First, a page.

The word nationalize though is a problem, as is nationalization. Somehow I don't see it. The energy thing is extremely simple, but it has been made complicated by know-nothings and busybodies, some of them in the energy bureaucracies. I do however appreciate reference to the French experience, but the question is how much of it is applicable to the US.
Len Gould 8.31.09
Ask a Frenchman why he trusts his government, and he will answer "Because we keep them (elected officials) scared of us (the people)". The French are accustomed to occasionally taking to the streets and breaking some crockery often for no reason, simply to remind their elected. Most other polities have not caught on to this mindset yet, and therefore don't (and don't dare) trust their elected.
Len Gould 8.31.09
"It's not healthy for a society if the people hate their own government." - Garry Wills
"A popular government without popular information or the means of acquiring it is but a prologue to Farce or Tragedy or perhaps both. Knowledge will forever govern ignorance, and a people who mean to be their own Governors must arm themselves with the power knowledge gives." - James Madison (1788)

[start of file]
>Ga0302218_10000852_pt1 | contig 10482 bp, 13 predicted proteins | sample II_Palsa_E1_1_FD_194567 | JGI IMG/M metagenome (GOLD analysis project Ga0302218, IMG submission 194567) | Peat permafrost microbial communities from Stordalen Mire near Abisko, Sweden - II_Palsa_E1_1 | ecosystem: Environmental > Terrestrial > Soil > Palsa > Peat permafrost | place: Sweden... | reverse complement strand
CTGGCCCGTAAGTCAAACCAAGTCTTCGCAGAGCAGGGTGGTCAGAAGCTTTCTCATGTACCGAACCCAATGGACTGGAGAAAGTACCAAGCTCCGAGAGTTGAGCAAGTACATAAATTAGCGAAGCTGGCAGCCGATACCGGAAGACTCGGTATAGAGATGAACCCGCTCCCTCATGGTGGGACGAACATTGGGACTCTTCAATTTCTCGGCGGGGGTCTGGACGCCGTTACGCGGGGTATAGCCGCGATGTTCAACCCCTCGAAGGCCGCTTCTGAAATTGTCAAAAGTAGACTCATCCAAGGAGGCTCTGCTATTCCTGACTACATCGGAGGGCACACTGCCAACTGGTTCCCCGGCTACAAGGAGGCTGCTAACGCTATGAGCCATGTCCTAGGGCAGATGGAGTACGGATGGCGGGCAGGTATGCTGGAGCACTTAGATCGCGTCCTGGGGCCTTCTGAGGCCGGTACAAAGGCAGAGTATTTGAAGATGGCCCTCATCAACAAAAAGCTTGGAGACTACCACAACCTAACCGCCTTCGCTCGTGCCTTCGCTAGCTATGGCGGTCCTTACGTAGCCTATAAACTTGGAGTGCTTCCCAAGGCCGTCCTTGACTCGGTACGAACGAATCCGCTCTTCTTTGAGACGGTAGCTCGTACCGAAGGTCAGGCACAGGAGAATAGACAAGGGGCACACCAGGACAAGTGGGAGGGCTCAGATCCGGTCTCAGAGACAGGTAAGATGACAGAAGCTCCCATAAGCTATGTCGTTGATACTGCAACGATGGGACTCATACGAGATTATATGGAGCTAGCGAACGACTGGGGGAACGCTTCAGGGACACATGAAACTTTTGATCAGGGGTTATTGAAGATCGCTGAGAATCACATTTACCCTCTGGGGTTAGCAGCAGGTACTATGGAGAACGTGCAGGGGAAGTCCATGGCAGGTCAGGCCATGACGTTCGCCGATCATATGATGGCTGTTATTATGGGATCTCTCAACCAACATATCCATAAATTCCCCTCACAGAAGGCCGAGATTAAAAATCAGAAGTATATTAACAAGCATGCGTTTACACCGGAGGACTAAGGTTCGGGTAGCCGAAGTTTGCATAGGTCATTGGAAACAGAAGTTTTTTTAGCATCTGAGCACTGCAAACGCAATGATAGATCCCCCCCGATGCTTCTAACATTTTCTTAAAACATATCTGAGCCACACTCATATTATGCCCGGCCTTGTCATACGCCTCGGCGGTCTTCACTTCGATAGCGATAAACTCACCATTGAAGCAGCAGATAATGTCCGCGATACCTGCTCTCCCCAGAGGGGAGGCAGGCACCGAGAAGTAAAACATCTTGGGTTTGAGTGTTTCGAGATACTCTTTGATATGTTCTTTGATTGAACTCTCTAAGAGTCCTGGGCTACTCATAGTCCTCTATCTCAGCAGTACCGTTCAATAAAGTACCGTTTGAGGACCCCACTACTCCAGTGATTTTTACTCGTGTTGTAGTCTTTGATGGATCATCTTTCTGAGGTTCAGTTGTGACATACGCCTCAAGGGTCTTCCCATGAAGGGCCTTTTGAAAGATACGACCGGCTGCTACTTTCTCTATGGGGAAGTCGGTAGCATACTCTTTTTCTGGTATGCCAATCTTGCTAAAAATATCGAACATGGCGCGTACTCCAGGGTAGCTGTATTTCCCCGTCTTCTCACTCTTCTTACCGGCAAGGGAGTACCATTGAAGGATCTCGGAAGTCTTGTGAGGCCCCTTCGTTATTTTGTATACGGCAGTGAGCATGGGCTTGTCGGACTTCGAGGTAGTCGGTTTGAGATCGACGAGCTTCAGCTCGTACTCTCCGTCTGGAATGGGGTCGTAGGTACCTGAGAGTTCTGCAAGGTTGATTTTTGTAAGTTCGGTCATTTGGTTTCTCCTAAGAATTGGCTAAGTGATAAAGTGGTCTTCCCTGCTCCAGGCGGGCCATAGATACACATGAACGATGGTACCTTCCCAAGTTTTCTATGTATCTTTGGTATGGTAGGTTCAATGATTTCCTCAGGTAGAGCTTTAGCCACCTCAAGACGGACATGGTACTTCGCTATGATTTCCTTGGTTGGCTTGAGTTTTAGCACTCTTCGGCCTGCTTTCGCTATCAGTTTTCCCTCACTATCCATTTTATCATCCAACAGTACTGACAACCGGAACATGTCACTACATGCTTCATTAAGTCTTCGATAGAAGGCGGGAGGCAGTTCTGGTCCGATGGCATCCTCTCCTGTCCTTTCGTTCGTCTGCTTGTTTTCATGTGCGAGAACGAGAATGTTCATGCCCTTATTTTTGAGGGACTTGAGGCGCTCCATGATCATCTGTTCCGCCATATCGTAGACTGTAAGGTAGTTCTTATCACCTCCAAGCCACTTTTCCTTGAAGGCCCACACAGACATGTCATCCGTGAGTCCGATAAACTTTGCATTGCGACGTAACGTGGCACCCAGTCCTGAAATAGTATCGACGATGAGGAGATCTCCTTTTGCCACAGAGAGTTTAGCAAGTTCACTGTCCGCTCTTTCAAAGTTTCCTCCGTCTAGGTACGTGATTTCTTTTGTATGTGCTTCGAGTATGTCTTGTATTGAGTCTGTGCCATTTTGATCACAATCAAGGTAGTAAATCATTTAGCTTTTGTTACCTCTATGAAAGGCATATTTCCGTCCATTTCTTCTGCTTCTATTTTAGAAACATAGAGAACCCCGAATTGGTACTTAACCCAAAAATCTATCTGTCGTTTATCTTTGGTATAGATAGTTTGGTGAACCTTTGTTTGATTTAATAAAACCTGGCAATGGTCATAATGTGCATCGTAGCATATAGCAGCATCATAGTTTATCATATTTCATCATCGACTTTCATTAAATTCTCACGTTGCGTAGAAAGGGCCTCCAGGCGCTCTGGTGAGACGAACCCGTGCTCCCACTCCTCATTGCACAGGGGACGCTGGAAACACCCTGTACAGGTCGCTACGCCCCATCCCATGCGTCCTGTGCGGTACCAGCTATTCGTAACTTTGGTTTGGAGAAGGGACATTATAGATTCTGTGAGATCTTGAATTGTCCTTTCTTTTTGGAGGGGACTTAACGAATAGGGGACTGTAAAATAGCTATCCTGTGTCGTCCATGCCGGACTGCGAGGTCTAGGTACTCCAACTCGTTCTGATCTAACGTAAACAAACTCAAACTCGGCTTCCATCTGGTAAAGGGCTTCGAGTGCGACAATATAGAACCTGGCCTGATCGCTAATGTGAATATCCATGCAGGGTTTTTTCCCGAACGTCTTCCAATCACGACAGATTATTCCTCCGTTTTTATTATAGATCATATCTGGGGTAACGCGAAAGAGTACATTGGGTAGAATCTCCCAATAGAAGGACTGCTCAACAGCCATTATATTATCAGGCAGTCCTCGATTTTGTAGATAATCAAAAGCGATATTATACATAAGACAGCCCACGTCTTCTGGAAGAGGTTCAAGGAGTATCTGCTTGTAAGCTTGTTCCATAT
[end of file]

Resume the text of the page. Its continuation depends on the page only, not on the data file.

While there is certainly great potential for nuclear power, I'm not convinced of the merits of nationalization. North America's state-owned utility was the former Ontario Hydro than ran up a debt of over $32-billion . . . and cost over-runs galore in their nuclear sector. Chernobyl was a nationally owned nuclear power station. There is a downside to state ownership and state control . . . especially when the party faithful and the politically-well-connected are rewarded with plum political appointments, like head of the nulcear energy politburo.
There are advances occuring in radiation-free nuclear power, fusion power and mini-nulcear power. Nuclear definately has a future in electrical energy production, however, I'm not convinced of the merits of state ownership.
Bob Amorosi 8.31.09
Harry cites a stark example of the old state-owned Ontario Hydro and its massive debt buildup over decades before it was dissolved. The problem however was not simply being state owned, it was a much more complex. Recall Ontario Hydro owned all generation and transmission infrastructure, not just nuclear plants alone.
For decades the Ontario government believed, as Fred suggests the US should do, that above all electrical energy was for the public's own good. Most importantly it had to be reliable AND cheaply available to every customer in Ontario, especially industry. This belief was a cornerstone that for a long time promoted a growing and thriving manufacturing sector in the Ontario economy. Ontario became one of the premier places in North America to set up your new energy-intensive factory or business, with lots of cheap reliable electricity available for use to make your new business very competitive.
The strategy worked attracting the largest concentrations of commerce in Canada, and indeed North America, generating a legacy of being the richest Canadian province with lots of employment and business opportunities for its citizens. It was supported by Ontario’s regulators keeping a lid on rate growth, the result which unfortunately allowed spending at Ontario Hydro to grow much faster than rates did as the system was expanded and maintained.